Dental Crowns Cost—Material Selection
Crowns (tooth caps) are dental restorations which completely cover the portion of a tooth that sits above the gum line, so they cover that part of the tooth that is visible in the mouth. Dental crowns cost depends on the types of materials that are used to match or enhance someone’s natural teeth. The materials most commonly used for crowns are various types of dental ceramics (porcelains), which provide excellent aesthetics and are particularly used for restoration of front teeth.
Other types of crowns consist of a metal core covered with ceramic veneer. These so-called metal-ceramic crowns provide good aesthetics combined with the strength and durability necessary in areas of high stress concentration, such as the molar teeth. The metallic part is not visible below the porcelain, giving the appearance of a natural tooth. The exclusive use of “noble” gold based alloys ensures value in terms of dental crowns cost.
Occasionally these tooth caps are made completely of gold alloy, predominantly for use on upper back teeth where they provide long lasting service without being visible.
Why Do Teeth Need Dental Crowns
A crown might be recommended for a variety of reasons, typically falling into one of the following categories:
- To restore a tooth to its original shape.
- To strengthen a tooth.
- To improve the cosmetic appearance of a tooth.
Consider dental crowns cost and how that investment long-term can help preserve your natural teeth.
The Steps in Making a Crown
The tooth itself must first be trimmed and sometimes built up to a shape that will allow fitting of a crown. The tooth trimming (preparation) might have to be preceded by complete removal of all existing fillings. This is done to assess the tooth structure and to decide on whether the remaining tooth is sufficiently strong to support the crown. Along the way any underlying decay or cracks would be exposed and remedied, so the crown will ultimately be placed on sound tooth tissue. In some cases, where the tooth is deemed not to be strong enough or insufficient to hold a crown, it will be built up with a new filling that is both strong and well anchored to the tooth to act as a core for the future crown.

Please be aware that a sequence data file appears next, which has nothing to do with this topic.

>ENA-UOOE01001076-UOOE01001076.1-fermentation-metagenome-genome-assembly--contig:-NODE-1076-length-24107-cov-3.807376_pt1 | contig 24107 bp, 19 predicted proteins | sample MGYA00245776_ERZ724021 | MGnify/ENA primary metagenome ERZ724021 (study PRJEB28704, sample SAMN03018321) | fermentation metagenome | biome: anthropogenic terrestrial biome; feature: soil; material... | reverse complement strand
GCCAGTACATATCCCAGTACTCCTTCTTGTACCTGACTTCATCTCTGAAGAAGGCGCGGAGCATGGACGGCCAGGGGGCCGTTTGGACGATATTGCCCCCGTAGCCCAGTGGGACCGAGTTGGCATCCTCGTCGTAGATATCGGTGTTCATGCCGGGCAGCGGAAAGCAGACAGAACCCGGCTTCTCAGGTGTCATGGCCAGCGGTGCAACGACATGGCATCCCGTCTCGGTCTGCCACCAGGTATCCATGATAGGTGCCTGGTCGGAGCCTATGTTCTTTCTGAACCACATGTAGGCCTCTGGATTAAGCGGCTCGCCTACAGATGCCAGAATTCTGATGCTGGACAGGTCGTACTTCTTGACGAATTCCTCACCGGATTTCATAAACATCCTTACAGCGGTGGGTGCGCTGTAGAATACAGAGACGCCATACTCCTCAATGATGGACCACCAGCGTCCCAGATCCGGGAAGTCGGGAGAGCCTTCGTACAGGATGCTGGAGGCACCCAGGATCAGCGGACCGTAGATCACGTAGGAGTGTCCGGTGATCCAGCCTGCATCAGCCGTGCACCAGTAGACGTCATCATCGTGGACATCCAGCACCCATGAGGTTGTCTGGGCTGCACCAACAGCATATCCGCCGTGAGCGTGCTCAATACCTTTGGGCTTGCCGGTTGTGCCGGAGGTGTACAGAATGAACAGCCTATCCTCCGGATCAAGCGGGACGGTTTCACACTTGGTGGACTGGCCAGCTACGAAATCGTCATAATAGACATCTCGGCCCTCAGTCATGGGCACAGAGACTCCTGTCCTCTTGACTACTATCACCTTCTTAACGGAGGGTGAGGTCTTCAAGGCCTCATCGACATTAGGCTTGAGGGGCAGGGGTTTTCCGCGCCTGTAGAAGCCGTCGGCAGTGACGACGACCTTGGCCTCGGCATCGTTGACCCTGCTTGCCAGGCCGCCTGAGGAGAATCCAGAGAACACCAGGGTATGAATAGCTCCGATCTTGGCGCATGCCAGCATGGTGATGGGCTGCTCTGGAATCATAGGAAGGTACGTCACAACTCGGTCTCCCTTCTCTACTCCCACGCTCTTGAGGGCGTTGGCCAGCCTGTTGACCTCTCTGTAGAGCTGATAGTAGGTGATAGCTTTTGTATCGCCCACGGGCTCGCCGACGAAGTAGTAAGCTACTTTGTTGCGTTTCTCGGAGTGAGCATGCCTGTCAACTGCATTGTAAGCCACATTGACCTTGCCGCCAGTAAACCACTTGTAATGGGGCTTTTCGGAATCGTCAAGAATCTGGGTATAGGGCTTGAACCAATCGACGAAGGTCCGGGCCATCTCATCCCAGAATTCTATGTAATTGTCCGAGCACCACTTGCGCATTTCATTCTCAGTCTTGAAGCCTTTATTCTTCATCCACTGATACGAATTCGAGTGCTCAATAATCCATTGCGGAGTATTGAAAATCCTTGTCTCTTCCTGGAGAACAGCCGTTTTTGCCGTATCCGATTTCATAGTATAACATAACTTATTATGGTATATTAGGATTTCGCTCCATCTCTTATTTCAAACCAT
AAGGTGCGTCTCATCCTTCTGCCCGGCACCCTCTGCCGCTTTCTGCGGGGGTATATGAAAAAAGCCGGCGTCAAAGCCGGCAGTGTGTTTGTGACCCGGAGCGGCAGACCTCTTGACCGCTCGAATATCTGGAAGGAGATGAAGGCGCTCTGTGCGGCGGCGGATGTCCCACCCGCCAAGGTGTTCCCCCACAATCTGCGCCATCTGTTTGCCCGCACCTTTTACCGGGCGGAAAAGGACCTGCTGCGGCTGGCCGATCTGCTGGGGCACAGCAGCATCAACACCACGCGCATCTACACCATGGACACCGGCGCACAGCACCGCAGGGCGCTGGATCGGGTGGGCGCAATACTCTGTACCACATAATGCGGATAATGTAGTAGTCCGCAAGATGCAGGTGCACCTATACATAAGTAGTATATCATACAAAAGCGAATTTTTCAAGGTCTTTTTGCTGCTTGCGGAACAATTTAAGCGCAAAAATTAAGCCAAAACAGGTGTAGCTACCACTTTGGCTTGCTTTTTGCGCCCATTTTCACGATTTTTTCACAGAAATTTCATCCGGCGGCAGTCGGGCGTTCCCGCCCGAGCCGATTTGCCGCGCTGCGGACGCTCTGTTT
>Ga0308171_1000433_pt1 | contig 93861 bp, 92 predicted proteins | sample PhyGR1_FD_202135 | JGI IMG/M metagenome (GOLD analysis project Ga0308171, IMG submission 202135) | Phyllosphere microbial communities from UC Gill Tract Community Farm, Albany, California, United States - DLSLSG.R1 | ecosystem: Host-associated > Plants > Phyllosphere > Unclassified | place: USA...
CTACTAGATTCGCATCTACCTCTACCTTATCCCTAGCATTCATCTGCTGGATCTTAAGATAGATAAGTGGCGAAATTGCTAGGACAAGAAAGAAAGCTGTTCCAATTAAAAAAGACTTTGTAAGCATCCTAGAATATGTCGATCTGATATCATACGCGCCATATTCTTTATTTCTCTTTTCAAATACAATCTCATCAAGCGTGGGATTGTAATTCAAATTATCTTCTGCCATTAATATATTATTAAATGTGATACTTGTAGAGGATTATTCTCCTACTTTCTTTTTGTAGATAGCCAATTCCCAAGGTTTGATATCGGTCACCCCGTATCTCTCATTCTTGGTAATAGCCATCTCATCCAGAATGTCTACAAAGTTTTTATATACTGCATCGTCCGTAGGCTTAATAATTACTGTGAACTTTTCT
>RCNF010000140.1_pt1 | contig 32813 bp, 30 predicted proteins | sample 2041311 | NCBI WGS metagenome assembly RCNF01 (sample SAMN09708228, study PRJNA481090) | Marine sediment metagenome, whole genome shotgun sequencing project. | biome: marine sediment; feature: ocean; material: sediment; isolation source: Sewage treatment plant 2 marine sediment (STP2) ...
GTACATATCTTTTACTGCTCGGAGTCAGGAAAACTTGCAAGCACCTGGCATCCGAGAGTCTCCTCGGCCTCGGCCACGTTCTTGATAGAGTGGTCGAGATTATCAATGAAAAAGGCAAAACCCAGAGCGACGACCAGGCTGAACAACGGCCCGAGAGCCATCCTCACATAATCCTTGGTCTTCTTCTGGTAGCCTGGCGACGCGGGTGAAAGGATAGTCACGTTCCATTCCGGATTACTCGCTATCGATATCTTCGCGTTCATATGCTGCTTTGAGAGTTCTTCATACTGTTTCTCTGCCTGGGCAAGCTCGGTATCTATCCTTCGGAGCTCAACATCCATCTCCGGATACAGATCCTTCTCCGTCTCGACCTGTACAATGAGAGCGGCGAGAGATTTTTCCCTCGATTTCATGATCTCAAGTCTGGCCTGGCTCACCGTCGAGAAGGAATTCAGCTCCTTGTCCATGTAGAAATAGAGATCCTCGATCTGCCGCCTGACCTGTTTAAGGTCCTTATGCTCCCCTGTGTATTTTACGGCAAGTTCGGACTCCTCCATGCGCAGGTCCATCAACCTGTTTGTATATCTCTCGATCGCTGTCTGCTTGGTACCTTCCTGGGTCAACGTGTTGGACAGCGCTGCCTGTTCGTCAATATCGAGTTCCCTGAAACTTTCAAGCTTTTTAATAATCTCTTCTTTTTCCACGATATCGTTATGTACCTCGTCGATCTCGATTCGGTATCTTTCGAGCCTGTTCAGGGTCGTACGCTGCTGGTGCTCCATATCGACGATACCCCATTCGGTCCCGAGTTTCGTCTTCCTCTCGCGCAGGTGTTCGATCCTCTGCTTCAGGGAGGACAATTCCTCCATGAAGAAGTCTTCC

Following preparation of the tooth, a silicone impression or mould is taken of the prepared tooth for the dental laboratory. A temporary (provisional) crown is made and cemented onto the prepared tooth until the next appointment. Temporary crowns are strong enough to allow gentle chewing and match the other natural teeth, so that appearance is not compromised and make the most of your dental crowns cost.
The impression taken of the prepared tooth is sent to the dental laboratory where dental technicians will use it to manufacture the final crown to specification
At the next appointment, the temporary crown is removed and the new crown is tried on the prepared tooth. Usually some small adjustments are required at this stage and most of the time they can be done during the same appointment. Once both patient and dentist are satisfied with appearance and fit of the crown it will be cemented onto the tooth with “permanent” cement. If any necessary adjustments cannot be done at this time the temporary crown is replaced on the tooth and the final crown is returned to the laboratory for adjustment, and fitted at a following appointment.
Crown Colour Selection
The colours of teeth are different for everyone. There are also some differences in colours between the teeth of the same person. As a rule, the teeth on the lower jaw are darker than the teeth on the upper jaw; the eye teeth are darker than their neighbours and so on. As well, each tooth is a combination of different colours changing from the neck to the edge. All this makes the exact colour match a very difficult and tricky process and adds to the dental crowns cost. While some simple colours could be matched in the office, in other cases the patient may be asked to visit the dental laboratory to allow the technicians themselves to select the right colour.
How Long Do Crowns Last?
Like most things, crowns do not last forever because they work under very harsh conditions, in a wet environment where they are subjected to constant stress resulting from chewing and clenching of teeth. The dental literature suggests that the average lifespan of a crown is somewhere between 10 and 15 years. This of course varies greatly from one person to another. If a crown is fractured or lost, in many cases a new crown can be made, if the supporting tooth remains in good condition.
Consider the Gains from Dental Crowns Cost
To find out how much our dental crowns cost, get in touch with Melbourne Dental Implant Centre today.